The Imperialists Are Still Alive! Filmmaker Zeina Durra, Uncut

The Imperialists Are Still Alive! opens at the IFC Center in NYC on Friday, April 15th and is also available through your local cable provider’s On-Demand program. I urge you to watch this film which is guaranteed to change the way you look at the world around you, in so many ways. But also, and very importantly, it will make you laugh at things you never thought you would find funny… That’s a rare combination in a film!

Read the interview below, check out a brief piece of mine about the film on The Huffington Post, and then book tickets for this Friday’s screening at 7.55. You’ll be treated to a Q & A with Durra after the film. Trust me, you’ll thank me for it!

E. Nina Rothe: You chose a very specific type of camera to shoot your film but also a very bold shooting technique, with the actors shot within a single, stationary frame. How did you arrive at those decisions?

Zeina Durra: I’ve always been more influenced by late 50s and 60s European cinema. It resonated with me from an early age. At film school you have the luxury to work out your language. I always communicated “filmicly” in this way and this film is a culmination of that. It’s sad that the power of film has been diluted by television as a lot of films by young directors seem to not understand the potential for communication of ideas and story that cinema has. I don’t mean ideas as in intellectual ideas but in the way one communicates how a character is feeling or what is going on the way you place your shots together and what angle you shoot it from and what lens are a key part of directing and telling a story. That’s partly been lost as people are so influenced by televison and  it shapes their languange vis a vis communicating through images.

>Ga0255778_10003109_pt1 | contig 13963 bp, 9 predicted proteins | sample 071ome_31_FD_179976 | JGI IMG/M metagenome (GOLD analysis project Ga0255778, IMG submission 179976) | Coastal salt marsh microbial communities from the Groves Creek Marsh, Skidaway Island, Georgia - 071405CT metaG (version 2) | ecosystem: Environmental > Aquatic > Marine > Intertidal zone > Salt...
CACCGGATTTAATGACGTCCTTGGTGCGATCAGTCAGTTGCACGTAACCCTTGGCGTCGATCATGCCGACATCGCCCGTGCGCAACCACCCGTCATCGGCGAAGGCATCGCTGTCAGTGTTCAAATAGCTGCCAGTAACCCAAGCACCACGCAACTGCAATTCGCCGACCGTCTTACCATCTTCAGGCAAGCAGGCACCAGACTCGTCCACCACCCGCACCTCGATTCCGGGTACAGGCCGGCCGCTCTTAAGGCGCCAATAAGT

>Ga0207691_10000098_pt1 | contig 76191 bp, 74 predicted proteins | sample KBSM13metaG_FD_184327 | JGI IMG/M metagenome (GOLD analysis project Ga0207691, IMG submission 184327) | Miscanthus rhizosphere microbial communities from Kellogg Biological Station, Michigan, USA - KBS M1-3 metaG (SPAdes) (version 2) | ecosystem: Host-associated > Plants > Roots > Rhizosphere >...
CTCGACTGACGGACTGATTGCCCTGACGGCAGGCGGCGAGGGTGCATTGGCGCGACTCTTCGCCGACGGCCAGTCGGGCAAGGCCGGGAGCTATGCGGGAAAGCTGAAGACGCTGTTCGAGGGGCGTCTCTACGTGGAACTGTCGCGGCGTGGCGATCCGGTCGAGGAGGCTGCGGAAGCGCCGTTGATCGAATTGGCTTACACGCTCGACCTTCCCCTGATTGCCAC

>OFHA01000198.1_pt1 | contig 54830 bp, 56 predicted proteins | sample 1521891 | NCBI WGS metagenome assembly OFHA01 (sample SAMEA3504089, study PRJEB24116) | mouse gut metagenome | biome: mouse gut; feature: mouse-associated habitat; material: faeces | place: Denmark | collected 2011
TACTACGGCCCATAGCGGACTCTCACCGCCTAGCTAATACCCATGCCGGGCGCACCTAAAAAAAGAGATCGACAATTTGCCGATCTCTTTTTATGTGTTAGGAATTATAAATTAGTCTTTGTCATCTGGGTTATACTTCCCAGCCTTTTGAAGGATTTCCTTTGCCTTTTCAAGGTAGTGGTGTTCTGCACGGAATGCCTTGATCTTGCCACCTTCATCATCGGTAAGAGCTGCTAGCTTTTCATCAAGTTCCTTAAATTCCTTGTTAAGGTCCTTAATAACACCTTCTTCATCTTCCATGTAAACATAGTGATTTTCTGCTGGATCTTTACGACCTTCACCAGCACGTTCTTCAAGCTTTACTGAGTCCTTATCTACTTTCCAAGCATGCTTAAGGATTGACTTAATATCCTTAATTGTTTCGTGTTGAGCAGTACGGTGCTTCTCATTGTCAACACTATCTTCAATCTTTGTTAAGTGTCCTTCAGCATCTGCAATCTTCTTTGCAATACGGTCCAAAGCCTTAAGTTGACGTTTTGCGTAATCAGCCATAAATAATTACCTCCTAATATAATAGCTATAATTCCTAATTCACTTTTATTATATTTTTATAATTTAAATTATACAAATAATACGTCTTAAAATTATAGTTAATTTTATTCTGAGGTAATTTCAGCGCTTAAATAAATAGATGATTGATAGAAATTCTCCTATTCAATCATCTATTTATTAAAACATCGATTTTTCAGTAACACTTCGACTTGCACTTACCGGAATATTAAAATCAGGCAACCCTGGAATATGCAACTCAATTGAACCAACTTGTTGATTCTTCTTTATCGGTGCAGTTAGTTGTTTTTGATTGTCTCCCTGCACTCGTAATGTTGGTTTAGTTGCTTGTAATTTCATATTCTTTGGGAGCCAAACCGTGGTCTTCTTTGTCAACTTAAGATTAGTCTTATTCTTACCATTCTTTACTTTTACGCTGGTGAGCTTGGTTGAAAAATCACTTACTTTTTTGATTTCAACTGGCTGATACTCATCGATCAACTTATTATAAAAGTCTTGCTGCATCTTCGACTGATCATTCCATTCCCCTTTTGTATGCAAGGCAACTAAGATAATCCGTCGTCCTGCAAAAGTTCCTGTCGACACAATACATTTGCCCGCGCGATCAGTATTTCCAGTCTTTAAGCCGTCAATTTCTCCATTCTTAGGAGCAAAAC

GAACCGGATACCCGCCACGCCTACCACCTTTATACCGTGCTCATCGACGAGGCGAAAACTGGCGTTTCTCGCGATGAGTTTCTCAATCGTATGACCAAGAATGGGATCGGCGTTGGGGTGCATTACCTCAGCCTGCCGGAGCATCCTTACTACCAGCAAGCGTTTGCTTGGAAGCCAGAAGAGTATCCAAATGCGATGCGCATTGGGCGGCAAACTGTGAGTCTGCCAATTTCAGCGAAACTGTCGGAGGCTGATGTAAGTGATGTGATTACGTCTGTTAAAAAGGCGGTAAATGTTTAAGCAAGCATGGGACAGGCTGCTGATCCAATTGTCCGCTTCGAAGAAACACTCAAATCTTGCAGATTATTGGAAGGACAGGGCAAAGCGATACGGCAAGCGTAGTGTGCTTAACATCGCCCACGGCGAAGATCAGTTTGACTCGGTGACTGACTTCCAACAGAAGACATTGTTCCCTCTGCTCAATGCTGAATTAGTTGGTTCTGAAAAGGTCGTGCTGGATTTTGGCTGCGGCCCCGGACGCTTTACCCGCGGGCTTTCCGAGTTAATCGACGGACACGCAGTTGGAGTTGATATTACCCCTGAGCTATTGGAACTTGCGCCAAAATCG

ENR: Why the title? Did you ever think of calling the film with a different title?

ZN: We had some bad titles, I can’t even go into them they are so embarrassing. Then my producer and I were sitting watching Godard’s La Chinoise and this sub-heading came up “The Imperialists Are Still Alive!” and we both knew it had to be that title. There’s something very brilliant about the way Godard deals with the complexity or the student revolution of ’68 and how he both satirises but empathises with it at the same time and I felt that really worked with my film. Also there is a lack of understanding, because of all the politicized religious movements in the Middle East right now, that the resistance movements in the area in the 60s up to the end of the cold war were very much influenced by leftist secular ideas. This was also something that the protagonist had been brought up with and I wanted to have some allusion to that when I introduced her in the first shot and the titles somehow makes that first shot work really well as it give some kind of a guidance.

ENR: The affluent, European bred Arab character is one we never see in films. How difficult was it for you to sell that idea? To get the film made, starring these two characters, both Asya and Karim?

ZN: It was so hard to sell the idea on so many fronts. People wanted her to be non-political and then political — but that’s so unrealistic as anyone who’s Arab is aware of the situation. It would have been disingenuous to make a film like that. Then the idea that she was in this world that was very New York yet there were not many male or American white male characters was confusing for some producers. Also the way I just wanted to structure the story in general was such a hard fight since the story was told not just through “plot” but through texture and locations, characters and dialogue and the juxtaposition of these things against one another. That’s where the honesty in the story lies and it’s sad that in today’s film world there is a lot of pressure for filmmakers to take things out. We managed to make this film on budget with everything I wanted in it but it was a struggle to make people believe that we could do it. I’m sure many a good film has been ruined because of this pressure to conform.